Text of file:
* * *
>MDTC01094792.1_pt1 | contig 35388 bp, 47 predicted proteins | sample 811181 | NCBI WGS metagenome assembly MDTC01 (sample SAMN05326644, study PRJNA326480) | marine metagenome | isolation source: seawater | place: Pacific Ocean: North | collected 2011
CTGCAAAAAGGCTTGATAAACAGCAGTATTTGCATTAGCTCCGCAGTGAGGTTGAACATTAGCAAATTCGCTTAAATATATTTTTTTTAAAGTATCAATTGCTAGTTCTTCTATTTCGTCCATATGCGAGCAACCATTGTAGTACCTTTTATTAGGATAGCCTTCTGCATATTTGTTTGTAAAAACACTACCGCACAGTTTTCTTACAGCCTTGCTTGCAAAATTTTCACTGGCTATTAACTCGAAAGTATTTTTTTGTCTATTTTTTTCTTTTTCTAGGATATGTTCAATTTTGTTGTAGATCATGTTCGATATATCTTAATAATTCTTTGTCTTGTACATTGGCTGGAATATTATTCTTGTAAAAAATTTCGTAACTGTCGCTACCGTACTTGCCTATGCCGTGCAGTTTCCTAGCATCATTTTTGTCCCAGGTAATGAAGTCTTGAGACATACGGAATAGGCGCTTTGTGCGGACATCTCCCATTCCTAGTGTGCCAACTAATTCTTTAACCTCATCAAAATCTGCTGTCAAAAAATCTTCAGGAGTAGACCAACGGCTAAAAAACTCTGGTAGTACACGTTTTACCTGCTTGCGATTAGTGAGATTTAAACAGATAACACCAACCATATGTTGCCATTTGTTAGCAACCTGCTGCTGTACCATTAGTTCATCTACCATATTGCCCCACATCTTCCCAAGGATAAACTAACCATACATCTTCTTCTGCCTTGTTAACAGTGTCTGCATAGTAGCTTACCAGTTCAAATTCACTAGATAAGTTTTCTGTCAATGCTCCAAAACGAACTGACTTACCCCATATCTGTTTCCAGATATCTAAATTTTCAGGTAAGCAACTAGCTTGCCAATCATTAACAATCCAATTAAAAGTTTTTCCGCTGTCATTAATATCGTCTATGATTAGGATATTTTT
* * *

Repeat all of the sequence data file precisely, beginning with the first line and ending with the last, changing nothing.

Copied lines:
>MDTC01094792.1_pt1 | contig 35388 bp, 47 predicted proteins | sample 811181 | NCBI WGS metagenome assembly MDTC01 (sample SAMN05326644, study PRJNA326480) | marine metagenome | isolation source: seawater | place: Pacific Ocean: North | collected 2011
CTGCAAAAAGGCTTGATAAACAGCAGTATTTGCATTAGCTCCGCAGTGAGGTTGAACATTAGCAAATTCGCTTAAATATATTTTTTTTAAAGTATCAATTGCTAGTTCTTCTATTTCGTCCATATGCGAGCAACCATTGTAGTACCTTTTATTAGGATAGCCTTCTGCATATTTGTTTGTAAAAACACTACCGCACAGTTTTCTTACAGCCTTGCTTGCAAAATTTTCACTGGCTATTAACTCGAAAGTATTTTTTTGTCTATTTTTTTCTTTTTCTAGGATATGTTCAATTTTGTTGTAGATCATGTTCGATATATCTTAATAATTCTTTGTCTTGTACATTGGCTGGAATATTATTCTTGTAAAAAATTTCGTAACTGTCGCTACCGTACTTGCCTATGCCGTGCAGTTTCCTAGCATCATTTTTGTCCCAGGTAATGAAGTCTTGAGACATACGGAATAGGCGCTTTGTGCGGACATCTCCCATTCCTAGTGTGCCAACTAATTCTTTAACCTCATCAAAATCTGCTGTCAAAAAATCTTCAGGAGTAGACCAACGGCTAAAAAACTCTGGTAGTACACGTTTTACCTGCTTGCGATTAGTGAGATTTAAACAGATAACACCAACCATATGTTGCCATTTGTTAGCAACCTGCTGCTGTACCATTAGTTCATCTACCATATTGCCCCACATCTTCCCAAGGATAAACTAACCATACATCTTCTTCTGCCTTGTTAACAGTGTCTGCATAGTAGCTTACCAGTTCAAATTCACTAGATAAGTTTTCTGTCAATGCTCCAAAACGAACTGACTTACCCCATATCTGTTTCCAGATATCTAAATTTTCAGGTAAGCAACTAGCTTGCCAATCATTAACAATCCAATTAAAAGTTTTTCCGCTGTCATTAATATCGTCTATGATTAGGATATTTTT